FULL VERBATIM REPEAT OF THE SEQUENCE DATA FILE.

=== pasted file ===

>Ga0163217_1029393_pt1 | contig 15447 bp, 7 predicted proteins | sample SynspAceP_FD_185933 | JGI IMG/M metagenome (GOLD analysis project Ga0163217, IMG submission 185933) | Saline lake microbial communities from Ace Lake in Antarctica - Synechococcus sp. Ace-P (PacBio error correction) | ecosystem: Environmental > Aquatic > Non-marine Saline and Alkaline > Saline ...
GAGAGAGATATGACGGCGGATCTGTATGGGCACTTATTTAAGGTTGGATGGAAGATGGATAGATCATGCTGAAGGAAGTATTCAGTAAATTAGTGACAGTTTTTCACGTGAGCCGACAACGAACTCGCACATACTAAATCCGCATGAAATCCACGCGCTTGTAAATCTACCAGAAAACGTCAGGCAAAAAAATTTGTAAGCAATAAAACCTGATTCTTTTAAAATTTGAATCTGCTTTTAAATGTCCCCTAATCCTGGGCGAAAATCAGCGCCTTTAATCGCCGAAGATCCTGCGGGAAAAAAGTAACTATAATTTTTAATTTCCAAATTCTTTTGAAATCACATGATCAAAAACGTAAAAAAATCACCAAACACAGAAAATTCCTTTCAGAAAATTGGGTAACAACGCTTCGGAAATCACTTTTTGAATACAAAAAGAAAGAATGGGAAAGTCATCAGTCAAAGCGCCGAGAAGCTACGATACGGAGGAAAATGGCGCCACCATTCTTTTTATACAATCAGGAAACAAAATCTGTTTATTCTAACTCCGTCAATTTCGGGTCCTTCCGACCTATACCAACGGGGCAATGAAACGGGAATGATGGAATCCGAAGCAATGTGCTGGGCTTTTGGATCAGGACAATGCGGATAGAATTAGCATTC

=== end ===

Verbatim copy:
>Ga0163217_1029393_pt1 | contig 15447 bp, 7 predicted proteins | sample SynspAceP_FD_185933 | JGI IMG/M metagenome (GOLD analysis project Ga0163217, IMG submission 185933) | Saline lake microbial communities from Ace Lake in Antarctica - Synechococcus sp. Ace-P (PacBio error correction) | ecosystem: Environmental > Aquatic > Non-marine Saline and Alkaline > Saline ...
GAGAGAGATATGACGGCGGATCTGTATGGGCACTTATTTAAGGTTGGATGGAAGATGGATAGATCATGCTGAAGGAAGTATTCAGTAAATTAGTGACAGTTTTTCACGTGAGCCGACAACGAACTCGCACATACTAAATCCGCATGAAATCCACGCGCTTGTAAATCTACCAGAAAACGTCAGGCAAAAAAATTTGTAAGCAATAAAACCTGATTCTTTTAAAATTTGAATCTGCTTTTAAATGTCCCCTAATCCTGGGCGAAAATCAGCGCCTTTAATCGCCGAAGATCCTGCGGGAAAAAAGTAACTATAATTTTTAATTTCCAAATTCTTTTGAAATCACATGATCAAAAACGTAAAAAAATCACCAAACACAGAAAATTCCTTTCAGAAAATTGGGTAACAACGCTTCGGAAATCACTTTTTGAATACAAAAAGAAAGAATGGGAAAGTCATCAGTCAAAGCGCCGAGAAGCTACGATACGGAGGAAAATGGCGCCACCATTCTTTTTATACAATCAGGAAACAAAATCTGTTTATTCTAACTCCGTCAATTTCGGGTCCTTCCGACCTATACCAACGGGGCAATGAAACGGGAATGATGGAATCCGAAGCAATGTGCTGGGCTTTTGGATCAGGACAATGCGGATAGAATTAGCATTC